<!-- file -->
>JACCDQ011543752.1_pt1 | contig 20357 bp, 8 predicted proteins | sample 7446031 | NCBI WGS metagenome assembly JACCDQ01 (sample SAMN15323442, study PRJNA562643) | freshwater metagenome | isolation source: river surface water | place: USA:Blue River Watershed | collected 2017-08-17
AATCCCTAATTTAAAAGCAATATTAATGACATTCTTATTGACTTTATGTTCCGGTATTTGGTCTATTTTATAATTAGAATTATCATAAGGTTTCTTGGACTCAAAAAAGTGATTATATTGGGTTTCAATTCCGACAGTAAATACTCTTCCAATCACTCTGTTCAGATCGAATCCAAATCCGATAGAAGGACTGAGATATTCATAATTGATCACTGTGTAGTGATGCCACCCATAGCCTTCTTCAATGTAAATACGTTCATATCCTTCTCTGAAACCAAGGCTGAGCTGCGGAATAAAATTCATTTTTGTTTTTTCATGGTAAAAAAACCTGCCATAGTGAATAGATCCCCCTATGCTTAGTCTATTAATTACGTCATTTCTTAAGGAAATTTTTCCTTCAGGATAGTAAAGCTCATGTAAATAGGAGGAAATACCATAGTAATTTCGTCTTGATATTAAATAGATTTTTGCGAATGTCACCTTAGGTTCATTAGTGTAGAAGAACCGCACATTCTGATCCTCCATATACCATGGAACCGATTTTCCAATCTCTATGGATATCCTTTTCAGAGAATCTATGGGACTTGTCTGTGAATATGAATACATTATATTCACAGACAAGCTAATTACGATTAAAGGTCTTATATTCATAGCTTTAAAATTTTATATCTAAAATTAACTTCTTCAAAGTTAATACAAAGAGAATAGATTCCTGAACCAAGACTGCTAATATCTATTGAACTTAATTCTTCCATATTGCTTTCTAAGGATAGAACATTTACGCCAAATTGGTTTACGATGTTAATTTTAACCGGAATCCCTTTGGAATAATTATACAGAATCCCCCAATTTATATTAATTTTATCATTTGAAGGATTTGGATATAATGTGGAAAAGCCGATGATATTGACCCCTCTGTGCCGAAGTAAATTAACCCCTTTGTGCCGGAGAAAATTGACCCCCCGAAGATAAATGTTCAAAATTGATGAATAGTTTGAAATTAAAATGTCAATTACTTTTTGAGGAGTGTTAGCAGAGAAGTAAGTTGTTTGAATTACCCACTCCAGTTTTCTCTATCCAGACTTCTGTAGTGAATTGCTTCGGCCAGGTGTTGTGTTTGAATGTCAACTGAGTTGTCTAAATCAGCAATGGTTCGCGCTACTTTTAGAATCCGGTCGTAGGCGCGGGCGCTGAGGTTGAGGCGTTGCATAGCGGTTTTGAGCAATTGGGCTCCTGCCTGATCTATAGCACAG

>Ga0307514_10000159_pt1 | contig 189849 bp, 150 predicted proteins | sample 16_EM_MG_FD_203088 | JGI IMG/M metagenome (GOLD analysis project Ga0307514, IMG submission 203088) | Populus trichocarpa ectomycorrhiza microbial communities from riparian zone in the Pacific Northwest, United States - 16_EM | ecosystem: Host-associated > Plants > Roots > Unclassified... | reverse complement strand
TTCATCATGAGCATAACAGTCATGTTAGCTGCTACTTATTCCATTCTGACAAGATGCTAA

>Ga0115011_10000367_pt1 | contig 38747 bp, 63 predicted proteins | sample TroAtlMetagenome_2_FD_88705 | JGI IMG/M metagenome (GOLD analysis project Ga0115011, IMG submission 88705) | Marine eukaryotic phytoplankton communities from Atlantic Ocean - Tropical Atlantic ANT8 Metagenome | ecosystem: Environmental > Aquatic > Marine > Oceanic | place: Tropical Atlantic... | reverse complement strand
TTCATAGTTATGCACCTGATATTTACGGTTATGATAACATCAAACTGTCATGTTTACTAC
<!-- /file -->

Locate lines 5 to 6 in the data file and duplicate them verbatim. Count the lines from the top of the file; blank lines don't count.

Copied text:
>Ga0115011_10000367_pt1 | contig 38747 bp, 63 predicted proteins | sample TroAtlMetagenome_2_FD_88705 | JGI IMG/M metagenome (GOLD analysis project Ga0115011, IMG submission 88705) | Marine eukaryotic phytoplankton communities from Atlantic Ocean - Tropical Atlantic ANT8 Metagenome | ecosystem: Environmental > Aquatic > Marine > Oceanic | place: Tropical Atlantic... | reverse complement strand
TTCATAGTTATGCACCTGATATTTACGGTTATGATAACATCAAACTGTCATGTTTACTAC